Andy KB1OIQ’s Ham Radio Apps Update

ARRL Centennial Challenge Coin Art FINAL

IMHO, one of the things I enjoyed most about the ARRL Centennial Convention in 2014 were the Amateur Radio related forums I attended on a ton of different topics.

One of the forums I attended was Andy’s KB1OIQ’s presentation on his remastered version of Amateur Radio applications running on Ubuntu Linux.

There are a bunch of these remixes like ShackBox floating around but I really enjoyed his presentation and his dedication to his project. Back then I downloaded and ran the version available at that time. It seems that his work continues to be popular since the current SourceForge page shows that he’s had almost 700 downloads just this week.

Tux

TUX

Andy now has both a 32-bit and 64-bit version which contain a host of Ham Radio software like Fldigi, NBEMS, Gpredict and many more. Andy’s version 19 matches up with the Ubuntu 14.04.4 LTS release.

As with Andy’s past versions, the GUI desktop is customized with menus for Amateur Radio use. Andy has gone through great pains to make the distribution lightweight so that it will also run on older computer hardware.

Interested? Hop over to Sourceforge and grab Andy’s latest download!

LINUX In The Ham Shack!

LINUX In The Ham ShackHey Gang! Do any of you listen to Podcasts? What about Podcasts related to Ham Radio and LINUX? Speaking of Podcasts, LINUX in the Ham Shack is a site on exactly that topic.

When you have a chance, check out the LINUX in the Ham Shack Web site. Russ K5TUX (and Richard KB5JBV now on hiatus) host an awesome site and their shows (Podcasts) cover many subjects, and yes, believe it or not, once in a while they even talk about LINUX and how it’s related to Ham Radio! Only kidding of course.

Episode #102 focused on QSSTV. Go check it out!

Oracle Virtual Box and KB1IOQ’s Ubuntu Remix For Ham Radio Ops

Andys DistroSince I have plenty of time on my hands now, I have taken up experimenting with various LINUX distros again using the very cool Oracle Virtual Box software. If you are not familiar with this stuff, simply put it’s like running an operating system within an operating system. In this case, I have installed Oracle’s VIRTUAL BOX software under UBUNTU.

Once Virtual Box is up you can install any O/S in it (that I have run across to date). That is, as long as you have enough hardware on your system to run it effectively. I recently found out about KB1OIQ – Andy’s Ham Radio Linux CD. So, naturally I had to give it a go.  The installation under Virtual BOX was typical and ran flawlessly unlike some distros (such as Fedora release 18). Andy explains the basic hardware requirements for installation on his SourceForge page  As the case with other distros, you can create a LIVE CD and run his software that way without disturbing the current OS located on your system.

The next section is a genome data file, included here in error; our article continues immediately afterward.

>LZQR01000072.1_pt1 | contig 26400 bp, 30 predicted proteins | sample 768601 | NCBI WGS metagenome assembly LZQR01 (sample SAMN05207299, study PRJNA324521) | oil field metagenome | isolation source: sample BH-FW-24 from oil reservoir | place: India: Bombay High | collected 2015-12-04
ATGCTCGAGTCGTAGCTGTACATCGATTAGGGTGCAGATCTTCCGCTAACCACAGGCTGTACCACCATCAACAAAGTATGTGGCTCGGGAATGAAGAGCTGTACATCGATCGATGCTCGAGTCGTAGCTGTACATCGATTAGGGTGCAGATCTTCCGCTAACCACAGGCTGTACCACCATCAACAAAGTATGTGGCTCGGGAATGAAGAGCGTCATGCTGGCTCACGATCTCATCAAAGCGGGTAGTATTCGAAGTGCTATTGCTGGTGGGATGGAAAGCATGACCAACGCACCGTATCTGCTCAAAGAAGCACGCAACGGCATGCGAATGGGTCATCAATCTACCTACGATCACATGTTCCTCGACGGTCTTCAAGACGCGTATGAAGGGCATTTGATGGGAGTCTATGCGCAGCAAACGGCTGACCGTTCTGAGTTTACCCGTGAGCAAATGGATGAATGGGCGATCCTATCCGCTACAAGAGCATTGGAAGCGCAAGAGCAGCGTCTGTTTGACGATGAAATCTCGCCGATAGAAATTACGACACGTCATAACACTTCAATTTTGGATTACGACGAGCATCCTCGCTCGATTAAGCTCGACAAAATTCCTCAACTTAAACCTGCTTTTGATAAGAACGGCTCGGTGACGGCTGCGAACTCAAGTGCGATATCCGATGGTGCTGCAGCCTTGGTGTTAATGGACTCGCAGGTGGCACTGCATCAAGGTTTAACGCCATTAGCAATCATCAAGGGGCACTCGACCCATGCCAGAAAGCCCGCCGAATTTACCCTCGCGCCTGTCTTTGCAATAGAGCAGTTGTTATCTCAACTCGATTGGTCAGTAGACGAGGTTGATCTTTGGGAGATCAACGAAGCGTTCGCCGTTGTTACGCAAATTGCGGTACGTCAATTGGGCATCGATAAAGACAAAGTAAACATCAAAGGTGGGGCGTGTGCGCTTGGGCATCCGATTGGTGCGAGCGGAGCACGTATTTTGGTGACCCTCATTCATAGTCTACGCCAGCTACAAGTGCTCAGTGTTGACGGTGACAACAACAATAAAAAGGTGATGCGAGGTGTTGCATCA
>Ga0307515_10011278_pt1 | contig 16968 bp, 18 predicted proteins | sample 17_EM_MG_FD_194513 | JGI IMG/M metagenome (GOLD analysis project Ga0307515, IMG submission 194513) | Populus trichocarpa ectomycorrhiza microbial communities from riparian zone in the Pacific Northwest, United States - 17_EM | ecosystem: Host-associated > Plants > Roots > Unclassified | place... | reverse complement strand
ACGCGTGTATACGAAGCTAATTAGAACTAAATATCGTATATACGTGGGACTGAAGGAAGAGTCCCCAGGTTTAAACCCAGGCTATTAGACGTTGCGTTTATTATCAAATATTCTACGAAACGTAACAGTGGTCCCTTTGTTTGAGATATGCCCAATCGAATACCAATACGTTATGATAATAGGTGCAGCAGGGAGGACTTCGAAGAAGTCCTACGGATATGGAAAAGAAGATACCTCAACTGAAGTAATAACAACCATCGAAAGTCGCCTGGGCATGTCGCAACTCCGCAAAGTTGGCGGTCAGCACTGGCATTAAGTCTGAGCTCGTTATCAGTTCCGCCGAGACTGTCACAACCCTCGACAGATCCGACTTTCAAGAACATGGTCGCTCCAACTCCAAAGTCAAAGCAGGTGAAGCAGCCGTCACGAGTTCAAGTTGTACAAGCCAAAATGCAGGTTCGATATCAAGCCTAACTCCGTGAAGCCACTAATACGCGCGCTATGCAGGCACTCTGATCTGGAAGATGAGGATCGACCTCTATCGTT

In summary, if you like to experiment with different distros of LINUX you may want to try out Andy’s software. As long as you know how to burn a .iso file to CD then the LIVE CD is the least invasive way to give it a go.

Please comment if you decide to try out Andy’s distro and more specifically what you liked about it!

GNOME 3 Project and LINUX in the Ham Shack

GNOME - 10 Years Of Freedom

Hey I got a chance to jump on USTREAM Tuesday  night and watch Russ and Richard do their thing over at LINUX in the Ham Shack. Yup they were live!

It was interesting to go behind the scenes to see what went on  during the breaks. Those are the spots where podcast listeners only hear the cool music that Russ provides.   The making of episode 35  took the better part of 2 hours to produce. Once again, Richard and Russ did an outstanding job of providing information to us information junkies and open source crazies.

Although Linux In The Ham Shack Episode 35 did not directly discuss LINUX or Ham Radio apps , the guys did conduct a very interesting phone interview with Stormy Peters the Executive Director of the GNOME (pronounced GA-NOME) Desktop Project.

Stormy  was very informative and talked a bit about her position and responsibilities as Executive Director and provided insight into how the not- for-profit organization operates its levers behind the curtain. I was unaware of the fact that about 40% of the GNOME developers are paid staff while the balance are volunteer,  open source crazies like you and I.

Another intersting point that Stormy made was that the GNOME  GTK (GNOME Tool Kit) is widely used to develop variations of the standard GNOME Desktop release and is placed on netbooks, cell phones and scientific (medical) instruments.

Stormy also provided some insight into the coming release of GNOME 3. BTW you can download and install the shell now but the official release date will be around Q3 of this year.

The GNOME project has no direct control over when a new release of GNOME desktop will be integrated into OS’es but you will most likely see it bundled in the next release of UBUNTU.

So if you have not taken the opportunity to check out LINUX in the Ham Shack, take a spin over to the site. Russ is constantly making improvements to the site and just like like fine wine, the site continues to improve with age.

LINUX In The Ham Shack? You Bet!

linux in the ham shack

LINUX and Ham Software Podcasts

Even though I am a veteran ‘NIX Systems Engineer, I still enjoy messing around with LINUX and have been doing just that since the days when rolling your own kernel” was required. Mixing LINUX and Ham Radio applications together is a place where I like to go to get my hands dirty (like that 55 Chevy I owned a  lifetime ago).

Recently, I re-introduced myself to the awesome Linux In The Ham Shack Web site and their outstanding podcasts. Russ k5tux and Richard kb5jbv run LHS (among a number of other sites). How they manage all those sites and find time to create the LHS podcasts is beyond me! I have enough trouble trying to post something new to the blog on a monthly basis. I know, I know,  “yeah… you can say that again!”

Richard’s Dallas-Fort Worth (DFW) drawl and colorful expressions are a gas to listen to. Richard provides comic relief during the podcasts and Russ is the straight man who takes much fun poking (or is that cow poking) from Richard in stride.

Among the banter and Richard’s unusual expressions (at least they are unique up here in NEW YAWK), the guys do an outstanding job introducing newbies to LINUX. The reason I enjoy listening to their podcasts so much and reading over their show notes is the introduction I receive about the wide array of LINUX variants (varmints as I call them) and numerous Ham Radio apps that are discussed in detail.